7/8-7/15/16 Berlin to Wrocław, Poland

7/8/16 – We photographed three libraries in Berlin today. The Berliner Stadtsbibliothek was an artifact of the Cold War in east Berlin. It was fascinating to see a former Communist library in the modern hustle and bustle of contemporary Berlin. Our guide, Anna Jacobi, made the place come alive and gave us insights into life in Cold War East Berlin. The Library was part of that ideological struggle. The Amerika Memorial Library was build in 1954 and was the West Berlin expression of Cold War soft power. Before the Berlin Wall went up in 1961 people could travel between East and West Berlin. The Amerika Library was built with American funds and the name honors that gift. The library faced East Berlin and drew large amounts of East Berliners to read books that were not allowed in the Communist East. 80% of library users still use the Amerika library and the place was packed. Finally, Ellen, Walker, his friend Anita Wilcox and I visited the Babelplatz Memorial to Book Burning during the Nazi era. We arrived at dusk and look down into a subterranean lit room filled with empty white bookshelves. Like all good public art this helped us understand the insanity of that terrible time. The empty shelves show us the destruction of the commons which is still happening today. We walk into the night to the Brandenburg Gate, the Holocaust Memorial and the American Embassy. To our surprise I noticed inside an Embassy window was a statue of an upright bear dressed like the Statue of Liberty and draped in the Gay flag. It made us proud to be Americans.dsc_6455dsc_6599berlin-hdr2img_3902


7/9+7/10+7/11+7/12/16 – We actually took a few days to relax, be tourists and do chores. Templehof Field was transforming from a Nazi built airport (one of the largest construction projects in the world) to a massive park in the middle of Berlin. Ellen, Walker, Anita and I threw the frisbee, drank cold drinks on this hot day and generally marveled at it all. Later we went to a section of the Berlin Wall which included buildings from which people tried leap to their freedom over the Wall. Later still Ellen and I visited another section of the Wall with a photo show of huge photos from the Syrian war called War on the Wall. Amazingly, while admiring this photography I met the artist Kai Weidenhöfer who had done this fantastic project and found out more about his work.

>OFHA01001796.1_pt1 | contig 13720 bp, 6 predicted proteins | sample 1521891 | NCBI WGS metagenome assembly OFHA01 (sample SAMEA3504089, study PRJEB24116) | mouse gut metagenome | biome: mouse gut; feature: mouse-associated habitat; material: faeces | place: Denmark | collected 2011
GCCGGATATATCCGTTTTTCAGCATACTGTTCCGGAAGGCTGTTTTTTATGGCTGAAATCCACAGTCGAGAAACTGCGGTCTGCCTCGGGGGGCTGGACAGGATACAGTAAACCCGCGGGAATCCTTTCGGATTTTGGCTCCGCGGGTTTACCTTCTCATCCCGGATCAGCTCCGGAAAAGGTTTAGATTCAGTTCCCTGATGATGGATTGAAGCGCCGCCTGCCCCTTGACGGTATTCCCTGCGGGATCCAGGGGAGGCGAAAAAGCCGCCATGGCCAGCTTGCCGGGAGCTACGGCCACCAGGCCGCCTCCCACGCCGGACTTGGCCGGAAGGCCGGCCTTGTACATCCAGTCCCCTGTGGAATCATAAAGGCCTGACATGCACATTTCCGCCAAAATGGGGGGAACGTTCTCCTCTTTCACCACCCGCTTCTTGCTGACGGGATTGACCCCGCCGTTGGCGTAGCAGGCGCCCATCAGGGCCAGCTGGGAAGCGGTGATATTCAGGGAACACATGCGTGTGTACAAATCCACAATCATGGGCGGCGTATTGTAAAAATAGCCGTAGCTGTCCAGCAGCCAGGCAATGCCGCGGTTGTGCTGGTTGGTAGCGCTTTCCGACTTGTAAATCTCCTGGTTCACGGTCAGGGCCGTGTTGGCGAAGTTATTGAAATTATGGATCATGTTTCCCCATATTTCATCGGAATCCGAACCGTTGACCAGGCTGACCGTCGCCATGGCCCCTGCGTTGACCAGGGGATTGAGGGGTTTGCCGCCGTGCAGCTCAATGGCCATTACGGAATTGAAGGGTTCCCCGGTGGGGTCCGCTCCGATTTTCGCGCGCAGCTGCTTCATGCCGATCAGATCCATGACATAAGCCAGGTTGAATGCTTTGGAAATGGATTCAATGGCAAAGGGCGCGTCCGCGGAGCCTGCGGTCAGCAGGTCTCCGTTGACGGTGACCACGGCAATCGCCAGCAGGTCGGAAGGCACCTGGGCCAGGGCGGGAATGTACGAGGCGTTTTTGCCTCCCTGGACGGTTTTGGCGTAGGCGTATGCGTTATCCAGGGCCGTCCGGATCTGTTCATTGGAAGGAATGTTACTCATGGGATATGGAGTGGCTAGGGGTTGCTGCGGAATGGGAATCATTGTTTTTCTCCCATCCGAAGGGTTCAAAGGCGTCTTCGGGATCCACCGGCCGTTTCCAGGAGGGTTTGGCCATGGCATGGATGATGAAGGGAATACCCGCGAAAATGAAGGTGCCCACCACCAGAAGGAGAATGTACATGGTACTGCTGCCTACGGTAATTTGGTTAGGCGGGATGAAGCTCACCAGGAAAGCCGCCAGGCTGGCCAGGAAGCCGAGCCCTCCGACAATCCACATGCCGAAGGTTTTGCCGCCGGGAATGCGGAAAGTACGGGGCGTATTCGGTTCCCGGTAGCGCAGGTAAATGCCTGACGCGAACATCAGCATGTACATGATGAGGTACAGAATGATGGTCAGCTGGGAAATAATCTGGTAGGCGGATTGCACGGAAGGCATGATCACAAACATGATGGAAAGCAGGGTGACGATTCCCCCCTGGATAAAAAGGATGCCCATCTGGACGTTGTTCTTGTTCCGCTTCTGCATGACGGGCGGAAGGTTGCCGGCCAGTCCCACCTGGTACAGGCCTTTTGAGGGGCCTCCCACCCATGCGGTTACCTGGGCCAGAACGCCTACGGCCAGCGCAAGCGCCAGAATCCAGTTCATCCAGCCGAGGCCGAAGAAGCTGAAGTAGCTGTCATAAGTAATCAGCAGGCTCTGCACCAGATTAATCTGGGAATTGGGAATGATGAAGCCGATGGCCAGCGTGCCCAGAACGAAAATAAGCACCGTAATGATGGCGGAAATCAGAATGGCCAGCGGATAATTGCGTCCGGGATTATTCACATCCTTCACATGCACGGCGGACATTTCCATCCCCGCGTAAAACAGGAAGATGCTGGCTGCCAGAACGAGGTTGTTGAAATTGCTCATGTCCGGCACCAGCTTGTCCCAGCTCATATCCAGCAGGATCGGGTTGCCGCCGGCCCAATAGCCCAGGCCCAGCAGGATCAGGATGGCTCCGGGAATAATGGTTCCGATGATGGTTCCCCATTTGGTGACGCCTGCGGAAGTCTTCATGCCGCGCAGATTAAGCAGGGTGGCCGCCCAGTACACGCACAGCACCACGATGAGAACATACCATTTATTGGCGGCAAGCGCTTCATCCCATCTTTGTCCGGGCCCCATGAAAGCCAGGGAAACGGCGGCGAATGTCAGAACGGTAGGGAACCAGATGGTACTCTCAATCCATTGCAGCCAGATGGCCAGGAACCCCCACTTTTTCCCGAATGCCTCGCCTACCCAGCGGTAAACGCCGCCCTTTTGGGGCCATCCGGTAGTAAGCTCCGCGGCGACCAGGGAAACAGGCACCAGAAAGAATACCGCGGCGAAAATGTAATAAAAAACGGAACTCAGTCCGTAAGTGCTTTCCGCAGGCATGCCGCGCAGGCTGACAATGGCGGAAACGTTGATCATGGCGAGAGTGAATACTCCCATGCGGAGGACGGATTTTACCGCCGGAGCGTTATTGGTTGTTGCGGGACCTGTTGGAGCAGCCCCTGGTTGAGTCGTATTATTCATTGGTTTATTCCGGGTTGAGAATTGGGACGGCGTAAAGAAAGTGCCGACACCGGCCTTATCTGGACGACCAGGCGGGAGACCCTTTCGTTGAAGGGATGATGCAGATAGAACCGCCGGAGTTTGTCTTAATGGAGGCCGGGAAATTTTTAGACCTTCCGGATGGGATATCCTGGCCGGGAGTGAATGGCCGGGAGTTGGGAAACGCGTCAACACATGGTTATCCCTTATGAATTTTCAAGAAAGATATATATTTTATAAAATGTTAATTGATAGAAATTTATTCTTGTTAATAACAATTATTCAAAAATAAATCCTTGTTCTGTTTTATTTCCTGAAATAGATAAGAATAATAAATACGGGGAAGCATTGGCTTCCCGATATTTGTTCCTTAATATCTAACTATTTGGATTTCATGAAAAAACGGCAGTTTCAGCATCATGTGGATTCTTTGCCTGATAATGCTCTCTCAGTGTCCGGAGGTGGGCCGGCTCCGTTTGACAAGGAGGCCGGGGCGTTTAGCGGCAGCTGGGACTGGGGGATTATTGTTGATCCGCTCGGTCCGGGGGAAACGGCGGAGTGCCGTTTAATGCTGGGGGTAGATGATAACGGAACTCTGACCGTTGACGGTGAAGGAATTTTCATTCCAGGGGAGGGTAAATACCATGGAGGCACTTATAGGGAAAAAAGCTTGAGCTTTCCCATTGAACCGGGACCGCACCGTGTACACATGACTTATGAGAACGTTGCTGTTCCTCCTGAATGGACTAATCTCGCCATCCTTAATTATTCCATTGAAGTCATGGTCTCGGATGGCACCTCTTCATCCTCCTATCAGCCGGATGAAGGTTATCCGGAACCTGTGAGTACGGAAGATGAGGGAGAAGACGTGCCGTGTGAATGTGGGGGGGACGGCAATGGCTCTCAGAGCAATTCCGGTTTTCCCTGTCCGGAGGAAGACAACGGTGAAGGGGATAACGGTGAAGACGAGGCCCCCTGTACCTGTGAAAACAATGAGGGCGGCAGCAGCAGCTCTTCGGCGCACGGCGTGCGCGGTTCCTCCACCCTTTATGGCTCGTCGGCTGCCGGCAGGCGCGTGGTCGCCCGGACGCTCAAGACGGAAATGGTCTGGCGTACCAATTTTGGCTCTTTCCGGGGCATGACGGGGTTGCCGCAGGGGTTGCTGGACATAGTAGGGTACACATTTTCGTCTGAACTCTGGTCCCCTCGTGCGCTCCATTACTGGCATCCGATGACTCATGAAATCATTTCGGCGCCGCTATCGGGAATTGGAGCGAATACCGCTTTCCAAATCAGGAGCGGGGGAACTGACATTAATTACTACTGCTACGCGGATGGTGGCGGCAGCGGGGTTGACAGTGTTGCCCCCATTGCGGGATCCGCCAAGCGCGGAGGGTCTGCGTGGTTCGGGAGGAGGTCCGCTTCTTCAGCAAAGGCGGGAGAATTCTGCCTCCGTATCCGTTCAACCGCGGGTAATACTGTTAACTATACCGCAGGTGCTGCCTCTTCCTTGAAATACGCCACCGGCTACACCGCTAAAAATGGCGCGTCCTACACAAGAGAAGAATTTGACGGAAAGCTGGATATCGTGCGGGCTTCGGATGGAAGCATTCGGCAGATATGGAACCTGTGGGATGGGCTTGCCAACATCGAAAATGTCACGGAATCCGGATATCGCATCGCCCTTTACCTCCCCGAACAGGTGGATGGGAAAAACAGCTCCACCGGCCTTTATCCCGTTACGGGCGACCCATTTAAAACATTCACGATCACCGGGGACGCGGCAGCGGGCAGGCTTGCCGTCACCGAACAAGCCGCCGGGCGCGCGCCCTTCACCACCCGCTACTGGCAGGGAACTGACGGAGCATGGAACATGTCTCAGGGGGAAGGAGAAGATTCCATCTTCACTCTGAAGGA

7/13/16 – We took a beautiful train ride from Berlin to Poszan, Poland. We then rented a car and drove southwest to the small Polish town of Leszno. The library there was located in an old Jewish cemetery and the building used to be the mortuary. A huge collection of headstones, many with Hebrew inscriptions were neatly stacked up outside the library. The entire Jewish community here was wiped out by the Germans during WW II and the cemetery destroyed. The Holocaust in Poland became a little more real. We arrived that night in the surprising city of Wrocław.dsc_6780dsc_6786dsc_6885headstones-leszno-030


7/14/16 – We photographed three libraries in Wrocław. The Ossolineum was a former monastery and is a now a fantastic grand old library. We were given a long tour and I photographed many fascinating things including a book that a bullet had traveled through during WW I. The Wrocław Mediateka was housed in an old German coffee roastery but it was young, hip and a very friendly, inviting place. Finally, the Wrocław Public Library was located in a great old building off the main town square. It is made up of several libraries representing different parts of the world. We visited the American Corner and then visited the Korean Library, the German Library and the Children’s Library. Wrocław was gritty but filled with faded, glorious old buildings. After photographing throughout the rainy day we stumbled into a delightful vegetarian restaurant in the middle of a downpour.80% of the town was destroyed during the war and twenty five years after the Cold War this town seemed poised for a comeback.dsc_6912mediateka-wroclaw-panodsc_7102dsc_7153img_0031


7/15/16 – Wrocław is a 2016 European Capitol of Culture and was designated by UNESCO the 2016 World Literary City. It has more branch libraries than San Francisco (26 vs. 24) and has many thriving bookstores and literary events. I photograph a great old library in a former Masonic Hall in a town west of Wroclaw called Legnica. It was the Nazi headquarters during the War and later housed Russian occupation troops after it. We get taken on a tour of the library by the librarian and her translator. I then started photographing while Ellen chats up the librarian and Walker walks the streets of Legnica looking for food. dsc_7173dsc_7231dsc_7244dsc_7271dsc_7309

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